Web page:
How Patients Take Malaria Treatment: A Systematic Review of the Literature on Adherence to Antimalarial Drugs

Universitat Rovira i Virgili, Spain
PLoS ONE (Impact Factor: 3.23). 01/2014; 9(1):e84555. DOI: 10.1371/journal.pone.0084555
Source: PubMed

ABSTRACT High levels of patient adherence to antimalarial treatment are important in ensuring drug effectiveness. To achieve this goal, it is important to understand levels of patient adherence, and the range of study designs and methodological challenges involved in measuring adherence and interpreting results. Since antimalarial adherence was reviewed in 2004, there has been a major expansion in the use of artemisinin-based combination therapies (ACTs) in the public sector, as well as initiatives to make them more widely accessible through community health workers and private retailers. These changes and the large number of recent adherence studies raise the need for an updated review on this topic.
We conducted a systematic review of studies reporting quantitative results on patient adherence to antimalarials obtained for treatment.
The 55 studies identified reported extensive variation in patient adherence to antimalarials, with many studies reporting very high adherence (90-100%) and others finding adherence of less than 50%. We identified five overarching approaches to assessing adherence based on the definition of adherence and the methods used to measure it. Overall, there was no clear pattern in adherence results by approach. However, adherence tended to be higher among studies where informed consent was collected at the time of obtaining the drug, where patient consultations were directly observed by research staff, and where a diagnostic test was obtained.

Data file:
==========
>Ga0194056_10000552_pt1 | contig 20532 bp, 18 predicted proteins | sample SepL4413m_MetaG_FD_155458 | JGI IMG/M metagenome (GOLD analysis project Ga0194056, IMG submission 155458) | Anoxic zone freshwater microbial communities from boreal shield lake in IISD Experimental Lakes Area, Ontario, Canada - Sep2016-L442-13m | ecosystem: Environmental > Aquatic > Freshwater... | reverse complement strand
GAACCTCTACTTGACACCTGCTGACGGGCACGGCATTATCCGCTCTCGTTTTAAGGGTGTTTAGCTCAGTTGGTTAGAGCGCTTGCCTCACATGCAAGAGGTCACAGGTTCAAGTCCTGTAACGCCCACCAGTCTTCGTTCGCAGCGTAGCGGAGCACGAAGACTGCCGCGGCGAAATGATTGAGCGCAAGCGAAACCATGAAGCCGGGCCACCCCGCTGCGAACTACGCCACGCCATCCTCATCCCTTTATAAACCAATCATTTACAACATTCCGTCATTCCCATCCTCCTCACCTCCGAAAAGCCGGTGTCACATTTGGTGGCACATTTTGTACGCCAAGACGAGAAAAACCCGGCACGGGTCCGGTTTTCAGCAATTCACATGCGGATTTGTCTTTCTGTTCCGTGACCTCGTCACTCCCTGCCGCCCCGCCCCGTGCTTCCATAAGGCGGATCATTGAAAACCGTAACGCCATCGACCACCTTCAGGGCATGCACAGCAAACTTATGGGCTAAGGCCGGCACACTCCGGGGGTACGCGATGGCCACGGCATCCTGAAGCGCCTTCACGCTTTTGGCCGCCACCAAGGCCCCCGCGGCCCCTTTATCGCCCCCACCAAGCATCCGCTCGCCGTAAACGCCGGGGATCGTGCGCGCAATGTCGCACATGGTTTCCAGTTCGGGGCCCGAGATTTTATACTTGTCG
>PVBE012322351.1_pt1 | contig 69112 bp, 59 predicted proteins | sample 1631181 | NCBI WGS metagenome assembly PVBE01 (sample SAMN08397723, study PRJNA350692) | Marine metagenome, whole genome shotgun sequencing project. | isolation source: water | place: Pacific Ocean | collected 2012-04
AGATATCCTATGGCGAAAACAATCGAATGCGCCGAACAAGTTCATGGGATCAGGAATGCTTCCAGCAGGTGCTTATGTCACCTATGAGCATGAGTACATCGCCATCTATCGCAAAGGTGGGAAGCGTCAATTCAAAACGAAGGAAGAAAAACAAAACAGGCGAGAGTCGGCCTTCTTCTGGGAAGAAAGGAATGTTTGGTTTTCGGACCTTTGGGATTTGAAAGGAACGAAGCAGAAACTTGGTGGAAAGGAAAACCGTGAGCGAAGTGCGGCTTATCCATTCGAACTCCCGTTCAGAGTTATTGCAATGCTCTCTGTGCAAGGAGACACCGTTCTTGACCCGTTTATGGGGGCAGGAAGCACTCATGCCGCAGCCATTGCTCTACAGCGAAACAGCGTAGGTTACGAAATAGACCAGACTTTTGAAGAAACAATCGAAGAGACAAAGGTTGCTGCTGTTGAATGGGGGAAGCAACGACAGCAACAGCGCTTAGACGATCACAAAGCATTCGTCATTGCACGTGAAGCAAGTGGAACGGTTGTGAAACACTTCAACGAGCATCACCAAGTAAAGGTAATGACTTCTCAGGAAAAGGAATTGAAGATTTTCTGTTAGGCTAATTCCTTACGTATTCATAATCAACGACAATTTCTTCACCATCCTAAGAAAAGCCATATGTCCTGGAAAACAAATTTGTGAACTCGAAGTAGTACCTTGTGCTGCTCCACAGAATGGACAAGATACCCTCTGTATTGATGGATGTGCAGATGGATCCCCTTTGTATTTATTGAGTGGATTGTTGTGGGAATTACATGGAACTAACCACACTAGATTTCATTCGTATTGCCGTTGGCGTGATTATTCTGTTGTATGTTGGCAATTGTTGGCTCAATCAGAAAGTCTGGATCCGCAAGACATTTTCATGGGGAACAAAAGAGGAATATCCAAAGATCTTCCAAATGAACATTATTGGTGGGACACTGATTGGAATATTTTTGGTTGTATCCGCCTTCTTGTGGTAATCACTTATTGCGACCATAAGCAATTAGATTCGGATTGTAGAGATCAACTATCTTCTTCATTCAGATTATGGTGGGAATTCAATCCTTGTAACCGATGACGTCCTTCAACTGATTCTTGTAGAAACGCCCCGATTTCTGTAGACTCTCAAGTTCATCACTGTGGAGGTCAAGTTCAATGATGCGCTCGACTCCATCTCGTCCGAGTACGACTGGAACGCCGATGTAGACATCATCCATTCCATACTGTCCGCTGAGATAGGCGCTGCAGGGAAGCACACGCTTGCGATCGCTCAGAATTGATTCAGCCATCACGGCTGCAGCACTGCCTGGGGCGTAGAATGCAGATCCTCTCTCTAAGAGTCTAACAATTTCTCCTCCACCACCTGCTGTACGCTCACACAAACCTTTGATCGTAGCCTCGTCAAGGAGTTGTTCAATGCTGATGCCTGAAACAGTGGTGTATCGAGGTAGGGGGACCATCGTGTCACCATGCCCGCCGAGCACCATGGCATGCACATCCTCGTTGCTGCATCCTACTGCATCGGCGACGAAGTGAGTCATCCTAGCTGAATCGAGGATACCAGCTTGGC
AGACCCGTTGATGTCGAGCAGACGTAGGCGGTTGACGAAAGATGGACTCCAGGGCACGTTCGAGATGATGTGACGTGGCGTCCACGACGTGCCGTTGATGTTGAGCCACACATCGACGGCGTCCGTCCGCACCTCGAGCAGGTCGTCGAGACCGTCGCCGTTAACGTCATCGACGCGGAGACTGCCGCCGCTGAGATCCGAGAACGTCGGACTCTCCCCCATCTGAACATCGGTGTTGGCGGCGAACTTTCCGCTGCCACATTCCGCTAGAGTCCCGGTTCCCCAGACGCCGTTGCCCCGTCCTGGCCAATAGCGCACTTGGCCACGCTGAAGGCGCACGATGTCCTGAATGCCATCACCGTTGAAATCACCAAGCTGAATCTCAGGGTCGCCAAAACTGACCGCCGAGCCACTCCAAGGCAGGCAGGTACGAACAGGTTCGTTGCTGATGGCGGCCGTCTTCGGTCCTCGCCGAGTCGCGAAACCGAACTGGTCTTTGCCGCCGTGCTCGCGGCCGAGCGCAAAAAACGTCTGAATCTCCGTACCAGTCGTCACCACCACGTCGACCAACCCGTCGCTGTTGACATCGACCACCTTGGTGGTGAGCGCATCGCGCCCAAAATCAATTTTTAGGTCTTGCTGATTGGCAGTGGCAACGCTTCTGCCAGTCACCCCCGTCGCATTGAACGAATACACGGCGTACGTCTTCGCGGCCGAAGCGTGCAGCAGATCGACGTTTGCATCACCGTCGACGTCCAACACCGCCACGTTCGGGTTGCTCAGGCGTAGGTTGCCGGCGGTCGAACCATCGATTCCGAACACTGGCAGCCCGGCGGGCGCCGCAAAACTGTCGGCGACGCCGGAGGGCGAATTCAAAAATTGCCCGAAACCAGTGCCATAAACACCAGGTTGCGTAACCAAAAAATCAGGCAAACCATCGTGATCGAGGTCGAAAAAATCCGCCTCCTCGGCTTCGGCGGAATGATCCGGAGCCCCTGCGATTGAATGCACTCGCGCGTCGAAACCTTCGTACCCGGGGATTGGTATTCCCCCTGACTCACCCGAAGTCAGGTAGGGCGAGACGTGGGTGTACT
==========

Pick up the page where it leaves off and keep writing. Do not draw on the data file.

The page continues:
Variations in reported adherence may reflect factors related to patient characteristics and the nature of their consultation with the provider, as well as methodological variations such as interaction between the research team and patients before and during the treatment. Future studies can benefit from an awareness of the impact of study procedures on adherence outcomes, and the identification of improved measurement methods less dependent on self-report.

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Available from: Catherine Goodman, Feb 11, 2014
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    • "Studies conducted across the world have reported varying levels of adherence to ACT both in the public and retail sectors. Moreover, two recently published reviews also noted this wide variation in adherence to ACT [10] [11]. This meta-analysis was therefore conducted to derive pooled estimates of prevalence and predictors of adherence to ACTs since adherence has been shown to be a key challenge in the implementation and adoption of ACT [12] "
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    ABSTRACT: Adherence to artemisinin-based combination therapy (ACT) is not clearly defined. This meta-analysis determines the prevalence and predictors of adherence to ACT. Twenty-five studies and six substudies met the inclusion criteria. The prevalence of ACT adherence in the public sector was significantly higher compared to retail sector (76% and 45%, resp., ). However, ACT adherence was similar across different ACT dosing regimens and formulations. In metaregression analysis prevalence estimates of adherence significantly decrease with increasing year of study publication . Factors found to be significant predictors of ACT adherence were years of education ≥ 7 odds ratio (OR) (95% CI) = 1.63 (1.05-2.53), higher income 2.0 (1.35-2.98), fatty food 4.6 (2.49-8.50), exact number of pills dispensed 4.09 (1.60-10.7), and belief in traditional medication for malaria 0.09 (0.01-0.78). The accuracy of pooled estimates could be limited by publication bias, and differing methods and thresholds of assessing adherence. To improve ACT adherence, educational programs to increase awareness and understanding of ACT dosing regimen are interventions urgently needed. Patients and caregivers should be provided with an adequate explanation at the time of prescribing and/or dispensing ACT.